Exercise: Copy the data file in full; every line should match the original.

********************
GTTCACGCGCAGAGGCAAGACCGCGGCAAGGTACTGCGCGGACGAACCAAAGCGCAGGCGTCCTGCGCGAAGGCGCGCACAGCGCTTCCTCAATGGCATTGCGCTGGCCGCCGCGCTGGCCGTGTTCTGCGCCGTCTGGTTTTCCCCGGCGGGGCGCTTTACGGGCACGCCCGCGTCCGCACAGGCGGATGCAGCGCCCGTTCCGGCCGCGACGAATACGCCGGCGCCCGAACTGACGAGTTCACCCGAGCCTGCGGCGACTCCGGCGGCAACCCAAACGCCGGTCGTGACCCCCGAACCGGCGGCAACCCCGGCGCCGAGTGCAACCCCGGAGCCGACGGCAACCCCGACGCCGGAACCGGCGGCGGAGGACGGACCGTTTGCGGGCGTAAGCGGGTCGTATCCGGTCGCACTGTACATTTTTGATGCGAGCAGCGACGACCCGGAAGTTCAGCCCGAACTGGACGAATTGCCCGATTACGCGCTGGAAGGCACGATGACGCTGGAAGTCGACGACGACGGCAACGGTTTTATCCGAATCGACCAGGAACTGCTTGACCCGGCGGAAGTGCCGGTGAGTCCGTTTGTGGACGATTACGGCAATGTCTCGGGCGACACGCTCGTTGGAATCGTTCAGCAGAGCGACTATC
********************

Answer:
GTTCACGCGCAGAGGCAAGACCGCGGCAAGGTACTGCGCGGACGAACCAAAGCGCAGGCGTCCTGCGCGAAGGCGCGCACAGCGCTTCCTCAATGGCATTGCGCTGGCCGCCGCGCTGGCCGTGTTCTGCGCCGTCTGGTTTTCCCCGGCGGGGCGCTTTACGGGCACGCCCGCGTCCGCACAGGCGGATGCAGCGCCCGTTCCGGCCGCGACGAATACGCCGGCGCCCGAACTGACGAGTTCACCCGAGCCTGCGGCGACTCCGGCGGCAACCCAAACGCCGGTCGTGACCCCCGAACCGGCGGCAACCCCGGCGCCGAGTGCAACCCCGGAGCCGACGGCAACCCCGACGCCGGAACCGGCGGCGGAGGACGGACCGTTTGCGGGCGTAAGCGGGTCGTATCCGGTCGCACTGTACATTTTTGATGCGAGCAGCGACGACCCGGAAGTTCAGCCCGAACTGGACGAATTGCCCGATTACGCGCTGGAAGGCACGATGACGCTGGAAGTCGACGACGACGGCAACGGTTTTATCCGAATCGACCAGGAACTGCTTGACCCGGCGGAAGTGCCGGTGAGTCCGTTTGTGGACGATTACGGCAATGTCTCGGGCGACACGCTCGTTGGAATCGTTCAGCAGAGCGACTATC